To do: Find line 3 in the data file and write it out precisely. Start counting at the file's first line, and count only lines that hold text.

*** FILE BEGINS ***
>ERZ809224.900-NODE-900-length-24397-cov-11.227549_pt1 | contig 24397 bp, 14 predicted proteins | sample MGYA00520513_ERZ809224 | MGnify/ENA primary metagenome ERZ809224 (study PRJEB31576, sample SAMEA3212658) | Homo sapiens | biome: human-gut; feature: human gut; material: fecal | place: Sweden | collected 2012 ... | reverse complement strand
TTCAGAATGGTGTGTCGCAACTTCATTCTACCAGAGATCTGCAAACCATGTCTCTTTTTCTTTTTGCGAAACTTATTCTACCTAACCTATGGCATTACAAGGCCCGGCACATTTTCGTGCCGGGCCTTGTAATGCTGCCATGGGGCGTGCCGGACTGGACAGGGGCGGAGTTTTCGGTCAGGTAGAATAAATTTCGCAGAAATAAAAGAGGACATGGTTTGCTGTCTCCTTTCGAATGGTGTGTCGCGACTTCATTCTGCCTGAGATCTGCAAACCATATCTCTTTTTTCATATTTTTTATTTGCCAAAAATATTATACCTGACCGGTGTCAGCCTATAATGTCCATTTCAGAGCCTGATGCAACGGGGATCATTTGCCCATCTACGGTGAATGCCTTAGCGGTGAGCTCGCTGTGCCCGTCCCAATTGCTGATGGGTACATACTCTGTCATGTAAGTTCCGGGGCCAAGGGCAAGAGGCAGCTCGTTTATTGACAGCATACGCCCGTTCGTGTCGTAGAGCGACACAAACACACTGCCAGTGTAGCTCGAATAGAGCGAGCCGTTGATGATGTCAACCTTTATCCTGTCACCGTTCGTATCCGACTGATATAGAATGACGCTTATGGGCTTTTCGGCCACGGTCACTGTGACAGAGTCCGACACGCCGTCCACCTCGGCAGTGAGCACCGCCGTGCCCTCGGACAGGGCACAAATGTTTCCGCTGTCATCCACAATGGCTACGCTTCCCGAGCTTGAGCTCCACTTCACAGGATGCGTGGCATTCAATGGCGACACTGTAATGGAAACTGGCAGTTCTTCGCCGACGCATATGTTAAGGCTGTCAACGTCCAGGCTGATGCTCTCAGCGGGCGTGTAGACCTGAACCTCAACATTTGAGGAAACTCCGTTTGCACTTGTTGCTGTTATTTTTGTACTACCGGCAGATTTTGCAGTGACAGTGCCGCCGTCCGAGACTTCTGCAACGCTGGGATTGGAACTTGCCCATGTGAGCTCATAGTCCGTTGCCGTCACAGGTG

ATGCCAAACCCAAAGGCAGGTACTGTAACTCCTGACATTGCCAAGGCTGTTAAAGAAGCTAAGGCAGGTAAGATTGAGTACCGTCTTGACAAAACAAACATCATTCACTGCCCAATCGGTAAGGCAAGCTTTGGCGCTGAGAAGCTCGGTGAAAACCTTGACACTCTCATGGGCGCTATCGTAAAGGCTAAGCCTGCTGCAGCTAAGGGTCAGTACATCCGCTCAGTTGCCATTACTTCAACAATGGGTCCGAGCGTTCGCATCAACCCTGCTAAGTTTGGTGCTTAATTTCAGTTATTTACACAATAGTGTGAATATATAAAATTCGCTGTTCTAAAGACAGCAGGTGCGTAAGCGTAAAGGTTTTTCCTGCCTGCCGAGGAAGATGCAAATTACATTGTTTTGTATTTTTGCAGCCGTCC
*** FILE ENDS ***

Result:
ATGCCAAACCCAAAGGCAGGTACTGTAACTCCTGACATTGCCAAGGCTGTTAAAGAAGCTAAGGCAGGTAAGATTGAGTACCGTCTTGACAAAACAAACATCATTCACTGCCCAATCGGTAAGGCAAGCTTTGGCGCTGAGAAGCTCGGTGAAAACCTTGACACTCTCATGGGCGCTATCGTAAAGGCTAAGCCTGCTGCAGCTAAGGGTCAGTACATCCGCTCAGTTGCCATTACTTCAACAATGGGTCCGAGCGTTCGCATCAACCCTGCTAAGTTTGGTGCTTAATTTCAGTTATTTACACAATAGTGTGAATATATAAAATTCGCTGTTCTAAAGACAGCAGGTGCGTAAGCGTAAAGGTTTTTCCTGCCTGCCGAGGAAGATGCAAATTACATTGTTTTGTATTTTTGCAGCCGTCC